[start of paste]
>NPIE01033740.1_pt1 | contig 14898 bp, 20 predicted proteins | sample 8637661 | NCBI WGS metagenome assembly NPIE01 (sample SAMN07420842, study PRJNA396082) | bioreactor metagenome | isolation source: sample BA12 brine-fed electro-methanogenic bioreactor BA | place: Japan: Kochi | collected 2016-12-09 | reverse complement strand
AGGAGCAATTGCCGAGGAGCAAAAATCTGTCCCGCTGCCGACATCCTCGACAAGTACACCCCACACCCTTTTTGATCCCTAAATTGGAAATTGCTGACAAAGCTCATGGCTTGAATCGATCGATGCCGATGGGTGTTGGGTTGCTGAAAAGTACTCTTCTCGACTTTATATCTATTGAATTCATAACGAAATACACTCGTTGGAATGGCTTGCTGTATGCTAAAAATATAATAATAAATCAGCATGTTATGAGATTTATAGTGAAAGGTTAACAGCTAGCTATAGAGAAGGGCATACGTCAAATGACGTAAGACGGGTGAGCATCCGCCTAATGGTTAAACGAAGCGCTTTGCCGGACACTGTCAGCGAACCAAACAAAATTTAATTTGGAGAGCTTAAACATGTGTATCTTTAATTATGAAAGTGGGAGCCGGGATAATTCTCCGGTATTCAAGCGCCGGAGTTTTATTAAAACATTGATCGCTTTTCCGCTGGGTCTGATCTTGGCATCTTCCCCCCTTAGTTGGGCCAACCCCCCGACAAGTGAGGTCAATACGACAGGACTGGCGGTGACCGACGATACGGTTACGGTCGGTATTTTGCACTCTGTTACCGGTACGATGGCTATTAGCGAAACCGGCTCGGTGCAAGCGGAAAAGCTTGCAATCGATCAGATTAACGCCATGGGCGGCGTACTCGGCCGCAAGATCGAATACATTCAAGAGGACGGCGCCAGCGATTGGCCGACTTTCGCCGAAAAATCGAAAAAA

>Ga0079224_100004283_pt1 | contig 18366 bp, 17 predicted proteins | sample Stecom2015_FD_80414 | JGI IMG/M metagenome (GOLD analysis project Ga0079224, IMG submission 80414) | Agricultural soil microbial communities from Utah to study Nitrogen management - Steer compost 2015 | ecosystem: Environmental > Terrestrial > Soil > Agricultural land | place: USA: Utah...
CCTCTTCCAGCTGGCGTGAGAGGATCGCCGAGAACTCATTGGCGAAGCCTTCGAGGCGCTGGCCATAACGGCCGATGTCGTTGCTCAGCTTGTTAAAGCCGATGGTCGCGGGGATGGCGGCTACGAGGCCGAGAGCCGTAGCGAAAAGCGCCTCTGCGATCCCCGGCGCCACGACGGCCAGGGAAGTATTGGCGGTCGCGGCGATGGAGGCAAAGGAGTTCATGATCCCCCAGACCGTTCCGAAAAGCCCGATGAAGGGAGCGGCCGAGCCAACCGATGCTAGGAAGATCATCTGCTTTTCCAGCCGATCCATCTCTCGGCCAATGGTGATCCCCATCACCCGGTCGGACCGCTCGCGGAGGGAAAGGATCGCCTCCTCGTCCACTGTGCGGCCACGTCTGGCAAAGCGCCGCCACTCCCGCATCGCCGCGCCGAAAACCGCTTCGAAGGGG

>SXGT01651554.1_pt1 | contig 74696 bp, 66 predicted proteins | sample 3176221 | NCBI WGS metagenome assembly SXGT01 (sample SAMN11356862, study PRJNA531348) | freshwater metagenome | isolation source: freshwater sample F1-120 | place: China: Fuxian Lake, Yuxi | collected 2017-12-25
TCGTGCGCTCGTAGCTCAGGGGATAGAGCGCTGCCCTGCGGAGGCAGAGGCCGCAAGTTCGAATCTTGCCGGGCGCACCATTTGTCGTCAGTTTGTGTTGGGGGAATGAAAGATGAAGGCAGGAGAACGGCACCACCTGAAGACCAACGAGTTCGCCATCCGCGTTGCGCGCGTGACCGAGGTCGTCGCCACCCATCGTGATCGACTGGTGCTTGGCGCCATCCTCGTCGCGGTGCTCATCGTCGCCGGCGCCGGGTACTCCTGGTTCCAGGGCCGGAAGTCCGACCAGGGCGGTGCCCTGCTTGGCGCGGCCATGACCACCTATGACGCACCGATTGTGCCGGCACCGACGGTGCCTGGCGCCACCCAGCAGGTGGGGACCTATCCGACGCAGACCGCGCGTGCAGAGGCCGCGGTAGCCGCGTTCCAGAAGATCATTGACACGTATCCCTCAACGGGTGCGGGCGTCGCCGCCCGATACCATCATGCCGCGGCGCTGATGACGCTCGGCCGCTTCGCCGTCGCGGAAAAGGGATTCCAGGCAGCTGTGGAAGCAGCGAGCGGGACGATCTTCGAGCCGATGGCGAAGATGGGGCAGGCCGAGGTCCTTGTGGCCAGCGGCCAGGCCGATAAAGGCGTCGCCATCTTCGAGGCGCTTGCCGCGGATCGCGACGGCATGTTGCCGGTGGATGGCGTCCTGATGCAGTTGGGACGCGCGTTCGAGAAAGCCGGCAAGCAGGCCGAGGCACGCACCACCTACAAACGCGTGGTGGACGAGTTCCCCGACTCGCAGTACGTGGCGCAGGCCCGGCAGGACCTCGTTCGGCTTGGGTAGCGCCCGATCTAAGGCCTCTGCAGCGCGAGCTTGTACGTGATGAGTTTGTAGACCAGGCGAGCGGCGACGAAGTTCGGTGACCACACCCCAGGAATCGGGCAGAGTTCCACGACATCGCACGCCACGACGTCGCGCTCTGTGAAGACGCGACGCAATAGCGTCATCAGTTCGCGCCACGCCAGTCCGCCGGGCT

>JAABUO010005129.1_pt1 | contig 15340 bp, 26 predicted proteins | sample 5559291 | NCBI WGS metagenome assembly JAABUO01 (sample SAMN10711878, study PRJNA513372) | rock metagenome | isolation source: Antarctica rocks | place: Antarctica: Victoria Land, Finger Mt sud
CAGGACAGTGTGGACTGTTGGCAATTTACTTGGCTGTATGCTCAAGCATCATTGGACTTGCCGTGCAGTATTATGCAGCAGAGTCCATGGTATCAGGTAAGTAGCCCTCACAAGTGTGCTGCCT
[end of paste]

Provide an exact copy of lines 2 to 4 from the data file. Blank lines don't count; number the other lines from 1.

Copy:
AGGAGCAATTGCCGAGGAGCAAAAATCTGTCCCGCTGCCGACATCCTCGACAAGTACACCCCACACCCTTTTTGATCCCTAAATTGGAAATTGCTGACAAAGCTCATGGCTTGAATCGATCGATGCCGATGGGTGTTGGGTTGCTGAAAAGTACTCTTCTCGACTTTATATCTATTGAATTCATAACGAAATACACTCGTTGGAATGGCTTGCTGTATGCTAAAAATATAATAATAAATCAGCATGTTATGAGATTTATAGTGAAAGGTTAACAGCTAGCTATAGAGAAGGGCATACGTCAAATGACGTAAGACGGGTGAGCATCCGCCTAATGGTTAAACGAAGCGCTTTGCCGGACACTGTCAGCGAACCAAACAAAATTTAATTTGGAGAGCTTAAACATGTGTATCTTTAATTATGAAAGTGGGAGCCGGGATAATTCTCCGGTATTCAAGCGCCGGAGTTTTATTAAAACATTGATCGCTTTTCCGCTGGGTCTGATCTTGGCATCTTCCCCCCTTAGTTGGGCCAACCCCCCGACAAGTGAGGTCAATACGACAGGACTGGCGGTGACCGACGATACGGTTACGGTCGGTATTTTGCACTCTGTTACCGGTACGATGGCTATTAGCGAAACCGGCTCGGTGCAAGCGGAAAAGCTTGCAATCGATCAGATTAACGCCATGGGCGGCGTACTCGGCCGCAAGATCGAATACATTCAAGAGGACGGCGCCAGCGATTGGCCGACTTTCGCCGAAAAATCGAAAAAA

>Ga0079224_100004283_pt1 | contig 18366 bp, 17 predicted proteins | sample Stecom2015_FD_80414 | JGI IMG/M metagenome (GOLD analysis project Ga0079224, IMG submission 80414) | Agricultural soil microbial communities from Utah to study Nitrogen management - Steer compost 2015 | ecosystem: Environmental > Terrestrial > Soil > Agricultural land | place: USA: Utah...
CCTCTTCCAGCTGGCGTGAGAGGATCGCCGAGAACTCATTGGCGAAGCCTTCGAGGCGCTGGCCATAACGGCCGATGTCGTTGCTCAGCTTGTTAAAGCCGATGGTCGCGGGGATGGCGGCTACGAGGCCGAGAGCCGTAGCGAAAAGCGCCTCTGCGATCCCCGGCGCCACGACGGCCAGGGAAGTATTGGCGGTCGCGGCGATGGAGGCAAAGGAGTTCATGATCCCCCAGACCGTTCCGAAAAGCCCGATGAAGGGAGCGGCCGAGCCAACCGATGCTAGGAAGATCATCTGCTTTTCCAGCCGATCCATCTCTCGGCCAATGGTGATCCCCATCACCCGGTCGGACCGCTCGCGGAGGGAAAGGATCGCCTCCTCGTCCACTGTGCGGCCACGTCTGGCAAAGCGCCGCCACTCCCGCATCGCCGCGCCGAAAACCGCTTCGAAGGGG